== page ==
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  • Walnut

On The Truth of Us and Children

Updated: Jan 23, 2019

• By Danna Bodenheimer


In December of 2011, a brilliant psychoanalyst and academic died. She was walking home from the opera with her partner. Her name was Elisabeth Young-Bruehl. At the time of her death, an essential voice fell silent. She had written the definitive biographies on Anna Freud and Hannah Arendt, while also teaching English at Yale.


Her sudden death was at the hands of an aneurysm.


At the time, I can’t say that I was totally surprised. I had been following her for years, awaiting her book of research on something she called Childism. I truly believe that what she was studying and trying to say burst her brain and ended her life.


Childism is a word and an idea that I revisit several times a day. It is literally defined as the systematic oppression and prejudice against the young. She argued in her book that came out two years after her death that children are uniformly discriminated against and hated in our country. She argued that there are significant ways in which we function as a society that are designed to destroy the child psyche and spirit. She located several examples in how social welfare systems work; particularly foster care. She also described the way in which childism occurs in educational settings, child care settings, hospitals, doctors’ offices.


I don’t think there is any arguing that childism is pervasive and deadly.


It is literally everywhere.


Schools are obsessed with the homogenization of children into standardized test scores. We distribute property taxes inequitably, in order to keep kids in poor neighborhoods bound by scarce resources and opportunity. Kids in poor socioeconomic areas are tortured, arguably, from the minute they wake up to when they go to sleep. Whether if it is that they are malnourished by school breakfasts (if they get there on time to have any), the 1 cent sugary drink they are given upon arrival to school called a “Hug”, the medication they are subsequently given for crashing from their sugar high that gets labeled as ADHD, the detentions, suspensions, reports of truancy, overcrowded classroom, poor heating/cooling, drug deals by day, gunshots by night.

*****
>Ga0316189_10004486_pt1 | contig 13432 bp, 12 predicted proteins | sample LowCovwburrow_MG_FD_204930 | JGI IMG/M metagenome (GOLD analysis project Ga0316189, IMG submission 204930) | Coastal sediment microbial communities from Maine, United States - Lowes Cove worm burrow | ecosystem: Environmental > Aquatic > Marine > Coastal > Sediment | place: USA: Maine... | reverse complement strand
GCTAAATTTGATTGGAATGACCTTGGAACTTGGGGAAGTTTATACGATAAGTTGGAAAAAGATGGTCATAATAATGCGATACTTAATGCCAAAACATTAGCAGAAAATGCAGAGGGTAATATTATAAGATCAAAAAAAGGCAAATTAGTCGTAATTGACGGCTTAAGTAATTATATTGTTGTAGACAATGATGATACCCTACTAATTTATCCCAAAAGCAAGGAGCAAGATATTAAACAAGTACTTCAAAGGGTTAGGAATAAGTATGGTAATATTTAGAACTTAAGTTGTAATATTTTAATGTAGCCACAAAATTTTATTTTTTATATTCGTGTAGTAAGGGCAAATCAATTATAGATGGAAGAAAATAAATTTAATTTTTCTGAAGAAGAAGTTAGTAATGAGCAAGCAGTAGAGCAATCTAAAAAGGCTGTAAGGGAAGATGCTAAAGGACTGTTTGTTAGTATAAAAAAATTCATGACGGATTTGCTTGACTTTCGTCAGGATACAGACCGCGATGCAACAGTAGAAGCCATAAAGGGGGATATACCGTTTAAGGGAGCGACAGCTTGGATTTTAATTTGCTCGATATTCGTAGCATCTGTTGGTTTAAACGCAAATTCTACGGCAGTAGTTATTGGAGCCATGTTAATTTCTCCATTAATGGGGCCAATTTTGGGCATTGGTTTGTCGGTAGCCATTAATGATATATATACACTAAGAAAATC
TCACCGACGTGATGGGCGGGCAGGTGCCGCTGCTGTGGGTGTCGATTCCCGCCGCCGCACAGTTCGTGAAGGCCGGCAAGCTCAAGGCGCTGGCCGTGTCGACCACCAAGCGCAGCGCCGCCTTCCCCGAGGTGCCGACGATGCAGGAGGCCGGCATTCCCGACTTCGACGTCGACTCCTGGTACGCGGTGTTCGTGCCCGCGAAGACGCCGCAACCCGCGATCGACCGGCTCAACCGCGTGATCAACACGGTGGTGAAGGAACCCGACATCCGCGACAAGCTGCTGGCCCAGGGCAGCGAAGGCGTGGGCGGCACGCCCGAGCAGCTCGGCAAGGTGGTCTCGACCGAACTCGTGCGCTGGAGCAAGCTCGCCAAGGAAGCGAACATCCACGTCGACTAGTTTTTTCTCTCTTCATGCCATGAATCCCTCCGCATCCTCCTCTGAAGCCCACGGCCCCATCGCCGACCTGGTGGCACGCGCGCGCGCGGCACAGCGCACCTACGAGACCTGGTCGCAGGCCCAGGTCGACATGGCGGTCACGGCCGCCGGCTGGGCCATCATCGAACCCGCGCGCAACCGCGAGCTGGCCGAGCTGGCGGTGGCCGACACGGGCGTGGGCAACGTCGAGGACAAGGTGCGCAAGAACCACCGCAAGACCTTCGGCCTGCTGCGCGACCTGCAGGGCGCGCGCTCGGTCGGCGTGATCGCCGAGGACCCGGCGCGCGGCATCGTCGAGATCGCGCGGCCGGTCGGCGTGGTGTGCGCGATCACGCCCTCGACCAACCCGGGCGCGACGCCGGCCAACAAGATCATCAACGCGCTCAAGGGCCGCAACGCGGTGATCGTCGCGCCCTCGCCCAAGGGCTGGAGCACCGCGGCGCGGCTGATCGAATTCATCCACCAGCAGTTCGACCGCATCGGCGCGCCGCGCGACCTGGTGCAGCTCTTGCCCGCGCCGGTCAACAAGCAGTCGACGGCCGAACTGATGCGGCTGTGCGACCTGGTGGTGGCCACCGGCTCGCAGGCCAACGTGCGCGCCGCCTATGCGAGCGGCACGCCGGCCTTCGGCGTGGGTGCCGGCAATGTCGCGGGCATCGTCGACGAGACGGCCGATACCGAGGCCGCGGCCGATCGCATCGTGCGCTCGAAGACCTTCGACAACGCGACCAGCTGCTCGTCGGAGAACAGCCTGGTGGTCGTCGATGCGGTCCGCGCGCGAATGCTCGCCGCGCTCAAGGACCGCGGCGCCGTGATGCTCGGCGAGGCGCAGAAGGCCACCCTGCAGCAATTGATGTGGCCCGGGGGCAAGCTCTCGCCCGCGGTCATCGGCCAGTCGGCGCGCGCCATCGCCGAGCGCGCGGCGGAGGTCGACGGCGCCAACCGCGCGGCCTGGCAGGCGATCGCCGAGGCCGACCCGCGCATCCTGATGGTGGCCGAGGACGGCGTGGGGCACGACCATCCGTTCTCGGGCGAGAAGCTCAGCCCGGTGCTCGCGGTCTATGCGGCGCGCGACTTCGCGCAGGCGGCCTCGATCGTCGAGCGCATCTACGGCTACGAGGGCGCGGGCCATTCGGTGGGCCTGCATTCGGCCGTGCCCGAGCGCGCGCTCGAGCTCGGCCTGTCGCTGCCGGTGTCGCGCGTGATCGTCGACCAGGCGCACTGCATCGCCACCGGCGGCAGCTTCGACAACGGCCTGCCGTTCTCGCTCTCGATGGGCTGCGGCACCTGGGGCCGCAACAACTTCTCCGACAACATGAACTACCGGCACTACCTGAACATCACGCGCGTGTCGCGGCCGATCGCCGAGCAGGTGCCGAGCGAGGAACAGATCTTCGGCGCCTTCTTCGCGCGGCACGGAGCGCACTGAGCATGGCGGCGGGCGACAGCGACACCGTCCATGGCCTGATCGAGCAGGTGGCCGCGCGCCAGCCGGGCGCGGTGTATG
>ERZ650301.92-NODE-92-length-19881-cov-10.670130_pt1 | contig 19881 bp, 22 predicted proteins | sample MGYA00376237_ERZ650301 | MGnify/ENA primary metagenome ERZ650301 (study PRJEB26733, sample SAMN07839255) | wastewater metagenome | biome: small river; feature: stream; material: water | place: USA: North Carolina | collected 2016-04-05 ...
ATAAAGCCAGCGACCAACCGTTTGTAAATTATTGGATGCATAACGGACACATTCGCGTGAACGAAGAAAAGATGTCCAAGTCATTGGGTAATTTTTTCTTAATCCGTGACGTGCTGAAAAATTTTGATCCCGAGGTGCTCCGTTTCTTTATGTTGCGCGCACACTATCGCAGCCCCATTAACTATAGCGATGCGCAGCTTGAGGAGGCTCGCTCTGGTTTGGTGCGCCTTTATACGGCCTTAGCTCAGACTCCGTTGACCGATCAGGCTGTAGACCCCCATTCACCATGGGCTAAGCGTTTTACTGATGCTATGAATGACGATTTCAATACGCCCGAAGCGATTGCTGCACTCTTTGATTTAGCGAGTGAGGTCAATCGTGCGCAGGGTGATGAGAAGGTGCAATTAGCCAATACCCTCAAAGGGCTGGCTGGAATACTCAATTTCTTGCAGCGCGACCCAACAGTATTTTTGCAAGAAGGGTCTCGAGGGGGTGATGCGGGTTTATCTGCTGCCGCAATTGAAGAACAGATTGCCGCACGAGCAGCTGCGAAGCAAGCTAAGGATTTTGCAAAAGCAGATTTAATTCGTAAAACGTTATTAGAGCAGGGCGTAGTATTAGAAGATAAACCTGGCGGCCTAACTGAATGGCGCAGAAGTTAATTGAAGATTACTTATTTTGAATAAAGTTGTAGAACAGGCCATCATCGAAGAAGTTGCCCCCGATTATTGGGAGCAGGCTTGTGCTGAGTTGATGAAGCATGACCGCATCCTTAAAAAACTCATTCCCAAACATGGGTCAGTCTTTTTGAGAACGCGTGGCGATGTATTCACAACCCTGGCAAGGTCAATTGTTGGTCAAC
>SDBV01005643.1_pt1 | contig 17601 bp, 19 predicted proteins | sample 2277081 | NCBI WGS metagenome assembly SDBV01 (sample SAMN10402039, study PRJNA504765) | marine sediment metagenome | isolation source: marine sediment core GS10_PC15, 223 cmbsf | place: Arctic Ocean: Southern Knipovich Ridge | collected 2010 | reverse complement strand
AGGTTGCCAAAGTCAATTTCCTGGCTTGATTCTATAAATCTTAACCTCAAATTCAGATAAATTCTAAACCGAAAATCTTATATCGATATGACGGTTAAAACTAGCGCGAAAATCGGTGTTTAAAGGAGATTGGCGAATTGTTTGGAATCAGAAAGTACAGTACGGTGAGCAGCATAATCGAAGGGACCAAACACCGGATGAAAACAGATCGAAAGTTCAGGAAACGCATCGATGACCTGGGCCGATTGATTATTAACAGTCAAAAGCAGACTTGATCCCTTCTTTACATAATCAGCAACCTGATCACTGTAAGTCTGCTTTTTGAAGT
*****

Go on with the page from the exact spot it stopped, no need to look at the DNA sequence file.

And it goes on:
Kids who don’t survive these disciplinary zones, aka schools, are put in formal disciplinary schools; sometimes called emotional support schools. In these “therapeutic environments” kids are asked to walk with books on their head so that they can’t look around or with their hands held behind their back. They are expelled, and studying for prison. They are placed in foster homes in the middle of the night often without last names, clothing or a backpack. The next day might be time for another foster home, right after another day in a school setting that completely overstimulates and dysregulates.


And that is in lower socioeconomic neighborhoods, but the problems pervade and cut across social classes. From the way in which we compulsively gender police children to our obsessive need to prepare them for a college education from the time they enter kindergarten, the tender developmental period of childhood is subverted in honor of a fixation of success or on filling the multiple for profit institutions that employ our country’s workers at something well below a living wage.


The abuse is emotional too, as we viciously deny the range of affect that kids experience. The more intense the affect, of course, the more likely we are to put in a time out; communicating that strong feelings ought to lead to isolation.


We laugh at boys for crying because it isn’t “manly” and we laugh at girls for crying because it is too “girlie”. We sell bikinis to tiny girls that have words on the back, so that we can focus on them with premature eroticism, while their fathers where t-shirts that say “yeah I have a hot daughter, I also have a gun”. We sell toy machine guns in the aisles of Walmart with aisles of real guns a few rows away and we are surprised that there is any confusion between play and reality. As the NRA pays for it all in some opaque way that we can never really see or understand.


In the upper-middle class suburbs of Lower Merion, an elementary school still has an isolation room. The local and highly prestigious children’s hospital has a feeding program that straps children down for six weeks at a time teaching them to eat. Everything from “cry it out” to our obsession with building a “frustration tolerance” is laced with our ideas about how intensely children need to be tamed, regulated and disciplined. From big pharma to sugar to the NRA, children are invariably a target of hatred and greed.